Core-operations programme allocation amounted to R10. 9million and R7.1 million or 65% was spent by 31 March 2018. Out of the R8 million indicated above, R4.5 million was allocated to this programme on expenditure line items which had direct link to the NMW and related activities. The amount of R4.5 million could not be fully utilised during the 2017/18 financial year as the total additional funding was received on the 29 March 2018. However, Nedlac reported that the remaining amount will be fully utilised during the 2018/19 financial year as the engagement on NMW related activities will continue beyond 31 March 2018. These activities are expected to be completed during 2019/20 financial year.

Constituency Capacity Building Funds programme received R4.1 million and spent R2.8 or 69% of the allocation by the end of 2017/18 financial year. Nedlac reported that part of the 31% under-expenditure is an amount of about R800 000, which had been committed towards Eskom Business Model from the Business Constituency budget allocation as at 31 March 2018. The rest of the under-expenditure was reported to be due to cost containment measures implemented by Nedlac. Further, Nedlac reported that there was an effect of actual costs being less than initially anticipated in some of the activities undertaken during the year.

 

8.5.4.    Nedlac expenditure by Economic Classification

The table below reflects Nedlac expenditure by economic classification:

Table 17

Economic Classification

Budget

2017/18

Actual Exp. as at 31 March 2018

Variance

2017/18

Compensation of Employees

R13 905 000

R17 512 764

R3 607 764

Goods and Services

R26 296 600

R18 266 794

R8 029 806

Payments for Capital Assets

R200 000

R104 075

R95 925

Payments for Financial Assets

R0

R0

R0

TOTAL

R40 401 600

R35 883 633

R4 517 967

Source: Presentation to the Portfolio Committee on labour dated 10 October 2018

Compensation of Employees item budget amounted to R13.9 or 34% of the total Nedlac budget. Expenditure on this budget item exceeded the allocation by R3.6 million in the 2017/18 financial year. Goods and Services budget received R26.3 million or 65% of the total Nedlac budget. Of this amount R18.3 million or 69% was spent by the end of March 2018, resulting in under-expenditure of R8.0 million.

8.6.       Supported Employment Enterprises (SEE)

SEE was established in 1943 to provide employment for people with mental and physical disabilities that prevented them from entering the open labour market due to the nature of their afflictions.

The Employment Services Act 4 of 2014 makes provision for the establishment of the SEE. The SEE will be established in terms of the Public Services Act as a Government Component.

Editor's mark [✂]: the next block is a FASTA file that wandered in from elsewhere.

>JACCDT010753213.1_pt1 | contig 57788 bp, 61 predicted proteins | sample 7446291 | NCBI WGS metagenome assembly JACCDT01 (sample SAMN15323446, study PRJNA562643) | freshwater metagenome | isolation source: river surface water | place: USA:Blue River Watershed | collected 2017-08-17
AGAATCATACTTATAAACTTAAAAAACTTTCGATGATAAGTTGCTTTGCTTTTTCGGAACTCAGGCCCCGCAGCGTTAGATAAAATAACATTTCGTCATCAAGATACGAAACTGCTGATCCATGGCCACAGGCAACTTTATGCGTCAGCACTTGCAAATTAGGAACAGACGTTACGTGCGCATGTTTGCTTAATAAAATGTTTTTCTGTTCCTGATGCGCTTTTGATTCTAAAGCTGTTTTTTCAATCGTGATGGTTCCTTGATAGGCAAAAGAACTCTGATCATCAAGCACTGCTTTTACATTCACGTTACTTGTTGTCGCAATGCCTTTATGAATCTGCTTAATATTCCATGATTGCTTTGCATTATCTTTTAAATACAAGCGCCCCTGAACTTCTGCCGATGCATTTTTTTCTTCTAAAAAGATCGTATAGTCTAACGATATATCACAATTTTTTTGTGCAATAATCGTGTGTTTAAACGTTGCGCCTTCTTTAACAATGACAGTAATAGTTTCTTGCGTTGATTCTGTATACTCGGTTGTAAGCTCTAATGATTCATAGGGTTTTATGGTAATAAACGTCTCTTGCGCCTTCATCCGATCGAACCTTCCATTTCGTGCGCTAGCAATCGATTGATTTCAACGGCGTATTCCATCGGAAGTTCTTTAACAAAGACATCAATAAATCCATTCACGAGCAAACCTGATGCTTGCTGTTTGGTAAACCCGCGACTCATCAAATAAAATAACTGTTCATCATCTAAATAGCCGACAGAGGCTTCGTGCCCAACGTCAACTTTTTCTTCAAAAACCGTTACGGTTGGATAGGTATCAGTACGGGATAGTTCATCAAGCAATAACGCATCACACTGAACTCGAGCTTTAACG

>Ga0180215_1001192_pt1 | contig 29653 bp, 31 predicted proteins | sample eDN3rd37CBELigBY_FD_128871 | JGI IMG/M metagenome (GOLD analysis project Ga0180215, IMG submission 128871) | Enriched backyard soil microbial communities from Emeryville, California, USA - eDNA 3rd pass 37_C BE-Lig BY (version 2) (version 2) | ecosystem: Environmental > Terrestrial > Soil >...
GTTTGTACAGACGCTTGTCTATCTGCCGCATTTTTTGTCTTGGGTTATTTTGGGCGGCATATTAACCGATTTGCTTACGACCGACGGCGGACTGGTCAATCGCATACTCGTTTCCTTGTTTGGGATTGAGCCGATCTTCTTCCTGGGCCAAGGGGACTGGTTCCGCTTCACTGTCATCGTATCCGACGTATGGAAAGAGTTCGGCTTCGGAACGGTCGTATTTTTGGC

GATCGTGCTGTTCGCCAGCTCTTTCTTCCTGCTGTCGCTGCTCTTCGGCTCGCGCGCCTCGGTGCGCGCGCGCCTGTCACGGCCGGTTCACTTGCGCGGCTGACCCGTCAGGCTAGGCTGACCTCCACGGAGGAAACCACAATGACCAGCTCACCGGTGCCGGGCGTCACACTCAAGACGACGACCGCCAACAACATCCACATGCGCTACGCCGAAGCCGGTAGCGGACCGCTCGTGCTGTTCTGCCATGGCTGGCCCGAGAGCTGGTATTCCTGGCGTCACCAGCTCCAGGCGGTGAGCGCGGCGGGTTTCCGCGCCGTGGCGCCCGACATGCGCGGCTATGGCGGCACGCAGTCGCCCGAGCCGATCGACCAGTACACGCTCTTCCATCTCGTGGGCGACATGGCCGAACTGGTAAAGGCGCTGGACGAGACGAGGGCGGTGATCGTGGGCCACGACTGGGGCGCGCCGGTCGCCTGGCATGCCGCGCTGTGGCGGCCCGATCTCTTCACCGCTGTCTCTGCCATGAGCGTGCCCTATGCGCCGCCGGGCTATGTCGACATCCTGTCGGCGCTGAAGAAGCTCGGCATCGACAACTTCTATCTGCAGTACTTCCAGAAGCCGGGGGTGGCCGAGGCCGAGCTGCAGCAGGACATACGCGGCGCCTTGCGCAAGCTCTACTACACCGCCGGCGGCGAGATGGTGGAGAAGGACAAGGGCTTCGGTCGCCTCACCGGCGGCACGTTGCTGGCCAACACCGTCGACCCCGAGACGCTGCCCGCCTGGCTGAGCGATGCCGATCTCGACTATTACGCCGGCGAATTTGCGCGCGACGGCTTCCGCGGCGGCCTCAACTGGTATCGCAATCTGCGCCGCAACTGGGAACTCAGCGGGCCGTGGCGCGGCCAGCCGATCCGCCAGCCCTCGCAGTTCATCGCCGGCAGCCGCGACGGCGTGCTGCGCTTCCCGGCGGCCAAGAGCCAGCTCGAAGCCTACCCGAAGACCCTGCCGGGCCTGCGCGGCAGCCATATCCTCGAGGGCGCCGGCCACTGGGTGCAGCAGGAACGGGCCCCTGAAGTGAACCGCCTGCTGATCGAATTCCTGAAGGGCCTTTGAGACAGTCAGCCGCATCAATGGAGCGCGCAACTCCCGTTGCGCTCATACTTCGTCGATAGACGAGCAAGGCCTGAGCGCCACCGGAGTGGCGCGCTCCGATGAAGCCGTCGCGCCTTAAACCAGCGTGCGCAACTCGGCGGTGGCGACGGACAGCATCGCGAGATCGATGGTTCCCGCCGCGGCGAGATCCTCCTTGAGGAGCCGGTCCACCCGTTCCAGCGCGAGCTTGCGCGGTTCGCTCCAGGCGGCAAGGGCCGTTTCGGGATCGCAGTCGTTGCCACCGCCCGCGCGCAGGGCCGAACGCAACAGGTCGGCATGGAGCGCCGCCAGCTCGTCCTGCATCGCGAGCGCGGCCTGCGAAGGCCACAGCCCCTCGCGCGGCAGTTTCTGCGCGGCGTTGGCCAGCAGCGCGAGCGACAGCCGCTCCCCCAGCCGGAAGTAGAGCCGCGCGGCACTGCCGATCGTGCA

There are currently 12 factories across the country in seven of the nine provinces. Income from the factories is generated from sales of manufactured goods that include wood and metal furniture, hospital commodities, linen, protective clothing, garments, upholstery and screen printing.

Services rendered by SEE include supplying a significant number of government hospitals with hospital linen and protective clothing; and supplying different government departments with office furniture, as well as school furniture.

 

8.6.1.    Performance per strategic objective

SEE reported performance per strategic objectives as follows:

Table 18

Strategic Objective

Planned Indicators

Achieved

Overall Achievement %

Provide work opportunities for persons with disabilities

1

0

0

Develop and implement programmes that promote the employability of persons with disabilities.

4

3

74

Overall performance

5

3

60%

Source: Developed from information in the Annual Report of DoL

SEE had five planned indicators during the 2017/18 financial year and achieved three, translating to an overall performance of 60%. On the first strategic objective, SEE planned to provide 150 persons with disabilities with employment opportunities in the SEE by the end of March 2018, but managed to appoint 85 persons in the period under review.

The four planned indicators under the second strategic objectives were:

  • 9 product exhibitions to showcase products manufactured by persons with disabilities within the SEE conducted by end of March 2018.
  • 2 Radio campaigns conducted by the end of March 2018 to create awareness of the existence of the SEE.